True Life: I Was a Sorority Girl (for a year)

For my sophomore year of college I transferred from a small college in the middle of rural Georgia to one in the middle of Atlanta. I started looking for housing too late and ended up in a one bedroom by myself that was walking distance to campus. After a couple of weeks in my new (slightly terrifying) apartment I realized that the one downside to such a big school is that it is much easier to be anonymous. Actually this turned out to be great once I had some friends there, but not when all you want to do is meet people and go to parties in the city. Parties that didn’t involve prayer or bible study (GCSU has a pretty religious student body for the most part, you can’t walk three feet off campus without running into a church). So I figured I would do something that would force me to interact with other lost, friendless souls.

While sororities don’t tend to attract…my kind of people, I thought it could be interesting. At the very least I might meet someone to hang out with.  When I went through recruitment I made sure to dress and act the part. After all, if I was going to do this, I might as well do it right.

Each time I entered a new sorority’s room I was accosted by 50-75 girls, dressed in matching outfits, singing pop songs with lyrics that were changed to be about their sorority, clapping (there was so much fucking clapping), each with a smile plastered on that said “I am so fucking over this shit, but hey let’s talk sisterhood, girl.” It was very clear by the end of the first day (yes, this was a four day event) that one of the sororities was, well, the underdog. They weren’t as loud and clappy as the rest, their outfits weren’t as cute, and the room wasn’t as nicely decorated. Whatever, it didn’t really bother me because I was only there to meet people, not to judge someone’s ability to color coordinate wardrobes and rewrite bad songs.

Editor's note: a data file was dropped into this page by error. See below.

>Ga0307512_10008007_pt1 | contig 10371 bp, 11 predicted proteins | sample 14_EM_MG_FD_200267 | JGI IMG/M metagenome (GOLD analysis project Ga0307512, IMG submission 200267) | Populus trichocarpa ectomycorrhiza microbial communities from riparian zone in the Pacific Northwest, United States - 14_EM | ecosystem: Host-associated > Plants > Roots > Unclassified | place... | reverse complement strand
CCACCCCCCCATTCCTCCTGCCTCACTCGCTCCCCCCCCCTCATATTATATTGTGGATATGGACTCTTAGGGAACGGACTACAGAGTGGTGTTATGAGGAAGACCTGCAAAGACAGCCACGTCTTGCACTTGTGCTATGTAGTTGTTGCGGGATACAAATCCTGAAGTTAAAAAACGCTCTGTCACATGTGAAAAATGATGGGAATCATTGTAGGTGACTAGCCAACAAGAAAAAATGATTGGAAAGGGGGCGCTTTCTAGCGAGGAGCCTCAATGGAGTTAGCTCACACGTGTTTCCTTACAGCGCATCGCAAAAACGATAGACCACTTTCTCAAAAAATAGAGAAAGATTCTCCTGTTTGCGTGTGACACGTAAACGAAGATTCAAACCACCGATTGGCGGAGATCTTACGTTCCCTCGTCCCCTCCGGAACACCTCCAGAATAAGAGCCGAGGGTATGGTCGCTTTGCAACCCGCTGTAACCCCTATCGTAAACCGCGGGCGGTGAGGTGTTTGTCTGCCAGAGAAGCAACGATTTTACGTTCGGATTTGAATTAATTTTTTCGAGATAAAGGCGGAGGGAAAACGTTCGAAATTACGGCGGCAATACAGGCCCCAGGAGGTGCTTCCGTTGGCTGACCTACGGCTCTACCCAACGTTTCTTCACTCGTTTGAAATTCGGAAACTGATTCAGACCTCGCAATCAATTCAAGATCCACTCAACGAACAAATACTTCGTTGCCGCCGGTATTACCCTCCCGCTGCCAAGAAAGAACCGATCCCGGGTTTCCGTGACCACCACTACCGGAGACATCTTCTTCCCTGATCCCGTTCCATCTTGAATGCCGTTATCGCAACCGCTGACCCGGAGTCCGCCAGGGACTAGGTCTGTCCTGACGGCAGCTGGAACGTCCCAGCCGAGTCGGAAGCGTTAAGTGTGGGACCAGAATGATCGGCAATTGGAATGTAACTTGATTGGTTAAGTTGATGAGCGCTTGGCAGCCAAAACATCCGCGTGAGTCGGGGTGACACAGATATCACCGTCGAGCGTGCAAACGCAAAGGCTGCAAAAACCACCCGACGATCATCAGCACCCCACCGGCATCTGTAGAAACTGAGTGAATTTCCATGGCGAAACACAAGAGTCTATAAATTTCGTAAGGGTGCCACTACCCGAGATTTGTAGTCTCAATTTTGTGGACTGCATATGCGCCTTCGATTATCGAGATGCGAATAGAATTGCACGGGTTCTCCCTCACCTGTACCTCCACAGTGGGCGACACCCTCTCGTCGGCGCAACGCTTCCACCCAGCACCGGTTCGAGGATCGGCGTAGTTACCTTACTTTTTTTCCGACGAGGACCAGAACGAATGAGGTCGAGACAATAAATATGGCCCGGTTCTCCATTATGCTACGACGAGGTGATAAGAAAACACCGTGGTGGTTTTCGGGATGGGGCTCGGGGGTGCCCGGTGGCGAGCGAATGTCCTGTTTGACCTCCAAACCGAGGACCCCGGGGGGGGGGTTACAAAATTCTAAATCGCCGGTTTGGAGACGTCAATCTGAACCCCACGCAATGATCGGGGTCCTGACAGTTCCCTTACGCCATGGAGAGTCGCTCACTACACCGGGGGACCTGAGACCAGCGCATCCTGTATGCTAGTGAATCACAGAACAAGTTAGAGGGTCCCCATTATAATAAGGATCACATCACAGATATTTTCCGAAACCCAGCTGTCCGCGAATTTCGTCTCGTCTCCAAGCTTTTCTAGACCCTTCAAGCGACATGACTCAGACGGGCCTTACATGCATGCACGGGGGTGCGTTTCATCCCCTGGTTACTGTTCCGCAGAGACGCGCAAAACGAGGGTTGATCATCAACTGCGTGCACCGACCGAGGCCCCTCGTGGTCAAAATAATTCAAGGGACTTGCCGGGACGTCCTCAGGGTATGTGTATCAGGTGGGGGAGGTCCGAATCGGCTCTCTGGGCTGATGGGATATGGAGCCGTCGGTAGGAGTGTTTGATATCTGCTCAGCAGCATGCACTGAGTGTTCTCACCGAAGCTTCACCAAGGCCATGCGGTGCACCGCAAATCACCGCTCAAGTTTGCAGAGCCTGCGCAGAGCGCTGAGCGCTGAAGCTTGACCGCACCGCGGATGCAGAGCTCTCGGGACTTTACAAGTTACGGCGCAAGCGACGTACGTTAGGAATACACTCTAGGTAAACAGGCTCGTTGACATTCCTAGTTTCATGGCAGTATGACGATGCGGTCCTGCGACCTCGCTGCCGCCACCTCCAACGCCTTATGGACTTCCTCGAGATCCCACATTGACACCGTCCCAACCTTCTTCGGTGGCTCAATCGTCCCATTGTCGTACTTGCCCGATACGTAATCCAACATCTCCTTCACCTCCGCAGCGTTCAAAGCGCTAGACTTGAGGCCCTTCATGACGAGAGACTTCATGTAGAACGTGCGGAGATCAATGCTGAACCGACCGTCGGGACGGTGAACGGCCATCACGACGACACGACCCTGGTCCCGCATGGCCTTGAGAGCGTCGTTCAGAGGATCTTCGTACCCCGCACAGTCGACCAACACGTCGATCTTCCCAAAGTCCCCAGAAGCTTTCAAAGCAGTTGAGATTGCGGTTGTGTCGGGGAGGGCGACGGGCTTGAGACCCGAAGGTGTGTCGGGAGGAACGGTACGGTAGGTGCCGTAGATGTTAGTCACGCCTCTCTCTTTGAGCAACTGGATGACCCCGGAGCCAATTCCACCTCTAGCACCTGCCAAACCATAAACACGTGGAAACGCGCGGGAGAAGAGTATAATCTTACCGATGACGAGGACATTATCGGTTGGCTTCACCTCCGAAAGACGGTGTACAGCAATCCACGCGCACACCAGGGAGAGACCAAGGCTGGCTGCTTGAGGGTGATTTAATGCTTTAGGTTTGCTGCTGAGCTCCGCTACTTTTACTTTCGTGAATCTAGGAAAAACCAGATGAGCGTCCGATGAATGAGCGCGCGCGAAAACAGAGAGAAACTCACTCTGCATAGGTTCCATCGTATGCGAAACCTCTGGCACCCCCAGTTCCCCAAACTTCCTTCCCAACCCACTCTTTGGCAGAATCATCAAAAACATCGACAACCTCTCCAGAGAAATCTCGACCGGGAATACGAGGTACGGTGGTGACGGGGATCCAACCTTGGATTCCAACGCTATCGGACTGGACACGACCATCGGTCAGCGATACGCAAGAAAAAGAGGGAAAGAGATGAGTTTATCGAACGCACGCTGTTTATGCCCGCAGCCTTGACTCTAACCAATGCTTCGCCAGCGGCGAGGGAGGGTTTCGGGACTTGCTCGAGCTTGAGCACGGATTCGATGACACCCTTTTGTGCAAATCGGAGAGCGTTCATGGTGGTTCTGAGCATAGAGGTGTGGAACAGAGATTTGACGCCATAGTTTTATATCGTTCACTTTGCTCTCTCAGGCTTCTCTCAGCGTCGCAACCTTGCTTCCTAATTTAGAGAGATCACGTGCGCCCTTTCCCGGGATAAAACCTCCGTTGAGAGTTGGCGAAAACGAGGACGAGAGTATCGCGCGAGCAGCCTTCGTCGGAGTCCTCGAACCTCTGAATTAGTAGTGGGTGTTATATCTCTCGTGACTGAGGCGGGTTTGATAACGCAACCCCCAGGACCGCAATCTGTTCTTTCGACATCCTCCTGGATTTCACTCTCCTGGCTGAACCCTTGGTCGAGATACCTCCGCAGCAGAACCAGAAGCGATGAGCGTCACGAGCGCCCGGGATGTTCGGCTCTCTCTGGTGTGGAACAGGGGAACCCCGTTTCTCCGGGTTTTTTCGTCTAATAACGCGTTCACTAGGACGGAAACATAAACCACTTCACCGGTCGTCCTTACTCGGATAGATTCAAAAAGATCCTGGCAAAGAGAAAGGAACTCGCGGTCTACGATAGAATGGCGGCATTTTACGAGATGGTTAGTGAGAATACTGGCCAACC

On the last day of this recruitment nonsense I had to wear all black and go to some weird secret ritual thing. This time, instead of the clapping and yelling there were candles and flowers and everyone looked like they they were so excited to let me in on this creepy seance.. First, they announced my arrival. Yeah. Let pause for a second. They announced everyone by their first and last names…and it was uncomfortable. Have you ever had to stand in front of a room full of girls–who are also singing a slow and creepy song, just to set the stage a bit more–while they present you to everyone. Do you smile? Look equally as somber as they do? After all your feet are killing you from four days in heels, so you could probably pull off some authentic looking least for a few minutes. Do you wave at them, Miss America style?
I chose to curtsey.
It was weird.
Luckily I was quickly seated at a tiny table with a blonde girl wearing pearls who looked like she had probably done pageants or something. We started talking and this blonde girl went from pageant queen (yes, she actually did compete in beauty pageants) to someone who seemed to get my weirdness and sense of humor. That was when I realized that maybe I could be a ‘sorority girl’ for a while. Maybe there will be more of them like this blonde girl.

After a year and a half, my weird, didn’t rive a fuck sorority quickly became less unique. Mission accomplished to most of the girls; the ones who joined for the mixers and intramural sports and sisterhood retreats and football games and initiations. But I found myself unable to give a shit weather or not we ‘made an appearance at Sigma Nu’s bid night,’ or came in first in fraternity charity competitions, or frat parties or tailgating at football games, all of which eventually became mandatory as result of this normalization.


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